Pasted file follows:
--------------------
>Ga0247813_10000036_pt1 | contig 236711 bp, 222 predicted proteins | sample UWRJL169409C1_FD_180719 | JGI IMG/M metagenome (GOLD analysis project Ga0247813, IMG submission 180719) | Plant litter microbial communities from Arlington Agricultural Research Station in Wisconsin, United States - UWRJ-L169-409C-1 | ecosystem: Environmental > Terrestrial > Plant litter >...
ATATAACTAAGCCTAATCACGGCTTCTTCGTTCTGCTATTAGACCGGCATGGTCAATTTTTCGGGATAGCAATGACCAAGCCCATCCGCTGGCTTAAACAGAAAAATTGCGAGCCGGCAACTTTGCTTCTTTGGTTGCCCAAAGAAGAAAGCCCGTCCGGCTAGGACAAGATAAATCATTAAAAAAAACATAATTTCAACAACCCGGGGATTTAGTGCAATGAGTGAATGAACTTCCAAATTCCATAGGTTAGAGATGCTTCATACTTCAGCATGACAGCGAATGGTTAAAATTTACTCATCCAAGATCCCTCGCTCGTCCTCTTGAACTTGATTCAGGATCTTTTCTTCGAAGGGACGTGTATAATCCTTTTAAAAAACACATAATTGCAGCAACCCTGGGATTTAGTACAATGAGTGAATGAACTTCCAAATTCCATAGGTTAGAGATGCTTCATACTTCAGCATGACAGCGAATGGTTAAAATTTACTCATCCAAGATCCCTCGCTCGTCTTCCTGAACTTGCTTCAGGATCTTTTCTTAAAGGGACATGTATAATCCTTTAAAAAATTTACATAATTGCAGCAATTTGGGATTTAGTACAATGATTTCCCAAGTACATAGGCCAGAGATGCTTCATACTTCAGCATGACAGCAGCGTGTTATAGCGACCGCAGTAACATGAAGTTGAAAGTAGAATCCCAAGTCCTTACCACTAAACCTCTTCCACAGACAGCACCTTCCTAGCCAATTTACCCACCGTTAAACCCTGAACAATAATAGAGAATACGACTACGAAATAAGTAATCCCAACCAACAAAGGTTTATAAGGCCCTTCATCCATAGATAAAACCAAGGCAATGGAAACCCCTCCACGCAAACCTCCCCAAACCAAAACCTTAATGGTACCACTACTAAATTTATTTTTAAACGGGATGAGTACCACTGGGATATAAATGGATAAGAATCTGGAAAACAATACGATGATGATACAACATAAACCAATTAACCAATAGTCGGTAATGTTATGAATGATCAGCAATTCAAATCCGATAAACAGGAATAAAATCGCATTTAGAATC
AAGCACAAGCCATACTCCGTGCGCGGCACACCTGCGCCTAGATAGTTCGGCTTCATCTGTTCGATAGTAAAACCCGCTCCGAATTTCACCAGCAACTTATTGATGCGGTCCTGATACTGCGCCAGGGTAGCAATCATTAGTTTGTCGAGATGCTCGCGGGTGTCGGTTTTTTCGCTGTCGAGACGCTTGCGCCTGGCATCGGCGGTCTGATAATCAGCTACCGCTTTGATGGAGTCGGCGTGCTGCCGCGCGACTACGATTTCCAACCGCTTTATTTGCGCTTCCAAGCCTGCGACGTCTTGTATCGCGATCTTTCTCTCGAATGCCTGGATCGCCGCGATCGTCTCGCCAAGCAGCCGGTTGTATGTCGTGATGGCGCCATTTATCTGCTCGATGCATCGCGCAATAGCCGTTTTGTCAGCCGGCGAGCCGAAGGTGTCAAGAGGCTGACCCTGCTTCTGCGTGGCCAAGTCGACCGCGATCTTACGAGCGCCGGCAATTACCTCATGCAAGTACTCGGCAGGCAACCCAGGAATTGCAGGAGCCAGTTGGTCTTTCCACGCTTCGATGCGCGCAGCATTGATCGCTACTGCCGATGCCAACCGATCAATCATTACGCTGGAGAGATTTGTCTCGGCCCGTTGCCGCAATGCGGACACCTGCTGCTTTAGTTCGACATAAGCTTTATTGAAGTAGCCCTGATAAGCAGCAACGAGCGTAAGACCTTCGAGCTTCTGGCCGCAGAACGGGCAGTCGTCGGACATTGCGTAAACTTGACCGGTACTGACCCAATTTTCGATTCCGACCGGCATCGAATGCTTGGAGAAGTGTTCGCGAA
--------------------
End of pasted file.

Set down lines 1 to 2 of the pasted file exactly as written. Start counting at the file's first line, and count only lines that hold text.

>Ga0247813_10000036_pt1 | contig 236711 bp, 222 predicted proteins | sample UWRJL169409C1_FD_180719 | JGI IMG/M metagenome (GOLD analysis project Ga0247813, IMG submission 180719) | Plant litter microbial communities from Arlington Agricultural Research Station in Wisconsin, United States - UWRJ-L169-409C-1 | ecosystem: Environmental > Terrestrial > Plant litter >...
ATATAACTAAGCCTAATCACGGCTTCTTCGTTCTGCTATTAGACCGGCATGGTCAATTTTTCGGGATAGCAATGACCAAGCCCATCCGCTGGCTTAAACAGAAAAATTGCGAGCCGGCAACTTTGCTTCTTTGGTTGCCCAAAGAAGAAAGCCCGTCCGGCTAGGACAAGATAAATCATTAAAAAAAACATAATTTCAACAACCCGGGGATTTAGTGCAATGAGTGAATGAACTTCCAAATTCCATAGGTTAGAGATGCTTCATACTTCAGCATGACAGCGAATGGTTAAAATTTACTCATCCAAGATCCCTCGCTCGTCCTCTTGAACTTGATTCAGGATCTTTTCTTCGAAGGGACGTGTATAATCCTTTTAAAAAACACATAATTGCAGCAACCCTGGGATTTAGTACAATGAGTGAATGAACTTCCAAATTCCATAGGTTAGAGATGCTTCATACTTCAGCATGACAGCGAATGGTTAAAATTTACTCATCCAAGATCCCTCGCTCGTCTTCCTGAACTTGCTTCAGGATCTTTTCTTAAAGGGACATGTATAATCCTTTAAAAAATTTACATAATTGCAGCAATTTGGGATTTAGTACAATGATTTCCCAAGTACATAGGCCAGAGATGCTTCATACTTCAGCATGACAGCAGCGTGTTATAGCGACCGCAGTAACATGAAGTTGAAAGTAGAATCCCAAGTCCTTACCACTAAACCTCTTCCACAGACAGCACCTTCCTAGCCAATTTACCCACCGTTAAACCCTGAACAATAATAGAGAATACGACTACGAAATAAGTAATCCCAACCAACAAAGGTTTATAAGGCCCTTCATCCATAGATAAAACCAAGGCAATGGAAACCCCTCCACGCAAACCTCCCCAAACCAAAACCTTAATGGTACCACTACTAAATTTATTTTTAAACGGGATGAGTACCACTGGGATATAAATGGATAAGAATCTGGAAAACAATACGATGATGATACAACATAAACCAATTAACCAATAGTCGGTAATGTTATGAATGATCAGCAATTCAAATCCGATAAACAGGAATAAAATCGCATTTAGAATC